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Morbid Angel

Hoe vaak krijg je de kans jeugdhelden te spreken? Als je in sport- of muziekjournalistiek zit wordt die kans ineens stukken groter. En zo hang ik ineens aan de lijn met één van de belangrijkste muzikanten uit mijn jeugd: David Vincent, zanger en bassist van Morbid Angel, die na drie albums afwezigheid weer terug is op de nieuwe schijf getiteld 'Illud Divinum In Sanus'. Er valt te veel te bespreken om in één interview te vangen, en alles wat je met David Vincent bespreekt wordt interessant. Het meest verbaasd was ik over zijn muzikale openheid. Ik wist van Mozart en Laibach, maar hij onthult nog een voorkeur die mijn hele jeugdrivaliteit in een ander daglicht plaatst, in het bijzonder omdat het van hem afkomt. Als journalist hoor je soms door te vragen naar de voor jou soms bekende weg om je lezers te informeren. Maar ik vraag hem niet zijn religie nader toe te lichten, want als je daar echt in geïnteresseerd bent, dan stuur ik je met alle liefde zelf op reis, want die benadering past ook beter bij de houding die hij er zelf bij heeft. Met grote dank aan mijn goede vriend Eric Oor voor de ondersteuning bij dit interview.

Door: Ramon | Archiveer onder death metal / grindcore

Hello mister Vincent, this is Ramon from Lords of Metal in the Netherlands, for interview number two hundred and twelve today
Hahahaha, well there's been a lot. But I suppose that is not a bad thing. It's good that there's attention.

It's an occupational hazard, right?
Well, I don't know, it just comes with the territory, I guess. It comes with this form of art that I am in. it's a good thing so I can express what we're all about and tell about my experience and stuff.

Well, welcome back. Does it feel more definite now that you also recorded another album, although you have been back for quite some years now?
I don't know if it is definite. It's been a while now, but you never can tell if anything is definite. I think things happen for a reason and the time was right for things to happen. And I enjoyed making the record, I enjoy playing live and talking to all kinds of people

Likewise. After losing the Earache deal, there must have been quite some pressure on this one. Did you feel any of that when you recorded it?
No, not really. At some point we felt like we had enough material to record it. We didn't take anything in consideration. Everything came together, it was like a really organic thing.

That's how a ban should work, right?
I think so.

I only had very little chance to hear the album, we'll get to that later, but what I heard was dressed up with telephone beeps. Was there that much fear for theft
Yeah, the record company decided to do that, because they had some of their releases of lately… you know… they sent it to someone to listen to it and it ended up on pirate sites. They have made a big investment with a lot of interest in it. So they had to put the bleeps on there with our album. They protect their investment, I support that.

To be the devil's advocate here: some bands have become more famous because of someone illegally downloaded the music and shared it with friends. That is one side, the other one is that artist don't get paid back for their expenses. You are clear about where you stand in this matter, aren't you?
I buy music. I don't like the low quality of Internet rippings or MP3s. Millions of people do it. I maybe listen to a song or two, just to check it out, but I want quality. Even when I convert it myself, I convert it at a much higher rate. I hear the difference. Even after I-tunes doubled their sample rate, I still don't like the low quality of the sound. But that's just me. More importantly, I've been a fan of music ever since I can remember walking. I did whatever it took to make a little extra money and I would go down to the record store and buy the record, because I'm a fan of music. And now, being a musician myself, I know what that support means. Stealing music of movies off of the internet…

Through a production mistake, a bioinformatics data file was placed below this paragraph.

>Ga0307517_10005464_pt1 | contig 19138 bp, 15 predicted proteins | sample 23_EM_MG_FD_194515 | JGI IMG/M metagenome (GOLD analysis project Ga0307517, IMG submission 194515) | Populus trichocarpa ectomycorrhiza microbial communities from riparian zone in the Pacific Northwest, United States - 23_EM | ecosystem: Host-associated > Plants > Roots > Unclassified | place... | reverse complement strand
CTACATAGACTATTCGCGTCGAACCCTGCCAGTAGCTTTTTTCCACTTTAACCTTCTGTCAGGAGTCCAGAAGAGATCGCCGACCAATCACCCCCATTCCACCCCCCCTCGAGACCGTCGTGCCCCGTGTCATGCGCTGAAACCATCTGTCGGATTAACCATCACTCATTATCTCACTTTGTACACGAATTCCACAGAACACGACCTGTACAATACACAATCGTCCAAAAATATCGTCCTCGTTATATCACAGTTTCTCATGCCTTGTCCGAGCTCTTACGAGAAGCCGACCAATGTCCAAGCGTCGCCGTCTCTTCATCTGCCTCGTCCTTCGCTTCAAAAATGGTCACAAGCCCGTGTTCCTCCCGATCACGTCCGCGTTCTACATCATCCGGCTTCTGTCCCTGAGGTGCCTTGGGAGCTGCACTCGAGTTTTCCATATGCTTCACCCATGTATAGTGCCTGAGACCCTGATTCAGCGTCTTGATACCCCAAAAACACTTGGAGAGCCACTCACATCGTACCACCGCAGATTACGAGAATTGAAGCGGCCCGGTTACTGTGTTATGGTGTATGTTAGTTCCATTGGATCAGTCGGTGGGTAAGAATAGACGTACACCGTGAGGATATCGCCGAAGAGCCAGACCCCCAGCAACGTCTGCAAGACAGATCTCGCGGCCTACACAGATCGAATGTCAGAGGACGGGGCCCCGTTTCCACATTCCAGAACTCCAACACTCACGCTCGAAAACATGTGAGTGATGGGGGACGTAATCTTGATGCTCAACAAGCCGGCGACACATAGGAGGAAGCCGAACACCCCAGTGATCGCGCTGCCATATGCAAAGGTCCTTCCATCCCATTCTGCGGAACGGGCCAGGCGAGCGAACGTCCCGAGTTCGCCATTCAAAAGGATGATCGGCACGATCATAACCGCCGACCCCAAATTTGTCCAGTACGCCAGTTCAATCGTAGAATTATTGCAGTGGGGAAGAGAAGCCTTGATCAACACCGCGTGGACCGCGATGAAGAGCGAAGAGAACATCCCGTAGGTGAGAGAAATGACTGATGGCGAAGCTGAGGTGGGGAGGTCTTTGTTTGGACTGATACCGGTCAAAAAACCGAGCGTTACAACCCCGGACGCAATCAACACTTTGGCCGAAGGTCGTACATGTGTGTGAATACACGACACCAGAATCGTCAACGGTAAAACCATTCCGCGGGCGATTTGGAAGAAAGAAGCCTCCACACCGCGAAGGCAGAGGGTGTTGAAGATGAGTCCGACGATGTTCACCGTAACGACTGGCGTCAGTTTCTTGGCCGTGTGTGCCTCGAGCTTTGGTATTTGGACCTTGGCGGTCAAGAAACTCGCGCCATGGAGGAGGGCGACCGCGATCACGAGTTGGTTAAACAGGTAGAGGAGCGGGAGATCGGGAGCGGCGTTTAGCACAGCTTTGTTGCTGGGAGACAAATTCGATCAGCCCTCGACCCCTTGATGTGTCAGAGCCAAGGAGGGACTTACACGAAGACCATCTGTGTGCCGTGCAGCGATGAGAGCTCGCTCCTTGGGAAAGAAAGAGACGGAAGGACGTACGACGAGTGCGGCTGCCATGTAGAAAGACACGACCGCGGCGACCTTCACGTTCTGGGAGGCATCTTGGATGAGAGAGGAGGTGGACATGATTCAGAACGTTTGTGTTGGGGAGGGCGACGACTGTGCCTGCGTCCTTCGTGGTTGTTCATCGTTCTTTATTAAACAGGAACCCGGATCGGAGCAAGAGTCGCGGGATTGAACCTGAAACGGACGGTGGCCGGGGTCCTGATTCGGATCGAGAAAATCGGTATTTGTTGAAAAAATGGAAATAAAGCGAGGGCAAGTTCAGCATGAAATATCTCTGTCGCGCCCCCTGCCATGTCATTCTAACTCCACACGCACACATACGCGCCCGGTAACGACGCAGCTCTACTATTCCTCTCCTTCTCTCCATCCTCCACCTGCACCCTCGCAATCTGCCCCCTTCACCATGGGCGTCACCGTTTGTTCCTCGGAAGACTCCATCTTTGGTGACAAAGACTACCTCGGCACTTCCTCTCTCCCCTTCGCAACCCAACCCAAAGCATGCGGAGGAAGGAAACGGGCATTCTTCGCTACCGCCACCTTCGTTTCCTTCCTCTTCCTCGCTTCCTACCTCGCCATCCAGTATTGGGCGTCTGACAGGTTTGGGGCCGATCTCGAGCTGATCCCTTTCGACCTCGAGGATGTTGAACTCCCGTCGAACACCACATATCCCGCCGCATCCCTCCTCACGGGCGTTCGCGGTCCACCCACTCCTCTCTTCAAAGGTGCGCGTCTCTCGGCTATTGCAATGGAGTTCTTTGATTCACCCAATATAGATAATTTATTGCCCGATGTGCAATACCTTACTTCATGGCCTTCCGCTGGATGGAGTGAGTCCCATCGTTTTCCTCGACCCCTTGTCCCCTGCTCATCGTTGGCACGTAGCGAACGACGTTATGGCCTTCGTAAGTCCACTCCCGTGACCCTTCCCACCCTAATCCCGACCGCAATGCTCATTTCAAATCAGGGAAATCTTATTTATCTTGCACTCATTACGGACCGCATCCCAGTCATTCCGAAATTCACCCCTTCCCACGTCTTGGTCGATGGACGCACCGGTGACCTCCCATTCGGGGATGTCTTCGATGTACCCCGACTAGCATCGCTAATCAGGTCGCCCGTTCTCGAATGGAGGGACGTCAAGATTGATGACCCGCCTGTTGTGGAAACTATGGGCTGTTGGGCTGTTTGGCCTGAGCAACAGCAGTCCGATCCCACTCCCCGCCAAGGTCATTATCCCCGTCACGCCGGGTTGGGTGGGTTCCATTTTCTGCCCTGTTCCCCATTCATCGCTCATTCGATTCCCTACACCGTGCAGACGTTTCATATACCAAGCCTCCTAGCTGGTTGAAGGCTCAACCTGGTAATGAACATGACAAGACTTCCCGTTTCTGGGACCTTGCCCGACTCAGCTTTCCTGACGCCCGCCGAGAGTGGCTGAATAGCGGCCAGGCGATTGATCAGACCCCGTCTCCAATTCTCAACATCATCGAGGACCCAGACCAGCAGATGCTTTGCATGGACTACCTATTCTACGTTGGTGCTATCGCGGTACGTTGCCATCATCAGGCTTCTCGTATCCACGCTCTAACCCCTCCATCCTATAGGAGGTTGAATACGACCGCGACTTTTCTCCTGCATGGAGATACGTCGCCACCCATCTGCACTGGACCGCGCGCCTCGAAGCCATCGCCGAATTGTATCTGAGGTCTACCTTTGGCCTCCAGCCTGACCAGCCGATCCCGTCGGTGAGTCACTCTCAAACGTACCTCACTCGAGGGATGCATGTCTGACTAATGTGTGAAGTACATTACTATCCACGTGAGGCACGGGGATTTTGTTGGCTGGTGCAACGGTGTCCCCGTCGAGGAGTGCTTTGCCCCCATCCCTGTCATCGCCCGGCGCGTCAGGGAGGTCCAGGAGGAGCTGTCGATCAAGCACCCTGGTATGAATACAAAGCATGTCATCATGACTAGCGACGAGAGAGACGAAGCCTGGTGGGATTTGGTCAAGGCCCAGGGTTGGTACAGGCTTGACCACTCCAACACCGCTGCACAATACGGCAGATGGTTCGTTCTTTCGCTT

It is actually theft…
It is. When someone goes into a car dealer and says “I'm gonna take this new Mustang” and the guy sais how much you need to pay and you go “no I don't! People steal my music, so I'm gonna steal your car.”

Once you succeed in getting a Mustang like that, please give me the address
The point is, I look at it the same way. People work, not just myself, people work really hard to go through the labors of making records. And to just take it, it's not right.

I hope you understand I wasn't serious about the Mustang. You may choose to not answer the question, if you even can, but to get an idea, what does it cost to record a Morbid Angel album?
I don't deal with the financial side of it, our management takes care of that, but I'm talking six figure number here. But you've got to understand that it is not just the recording, you've got to fly in a bunch of people in and out and there's the mixing. The studio alone costs a thousand dollars a day and then there's the extra things that go around it. Everything adds up. If you got a recording place of your own, some people, including myself have, you know… a lot of people make electronic music, or dance music, they can do just about the whole thing on their laptop. We are a band and we like to deliver quality, so it costs money to have that quality.

Immediately after I got access to the promo, I requested a lyric sheet, but you insisted on no-one getting them. Why is that?
Did I insist on no-one getting them? I don't remember insisting on that, but OK. Once the record is out everyone will have it, everyone will have a lyric sheet. It was probably for the same reason, I want there to be some sort of anticipation. A couple of songs have been sort of released that people have heard prior to the record coming out. We put something on a compilation for a magazine in Germany. But honestly, most etude listeners shouldn't have any problem with hearing the lyrics. I feel that my vocals are pretty articulate.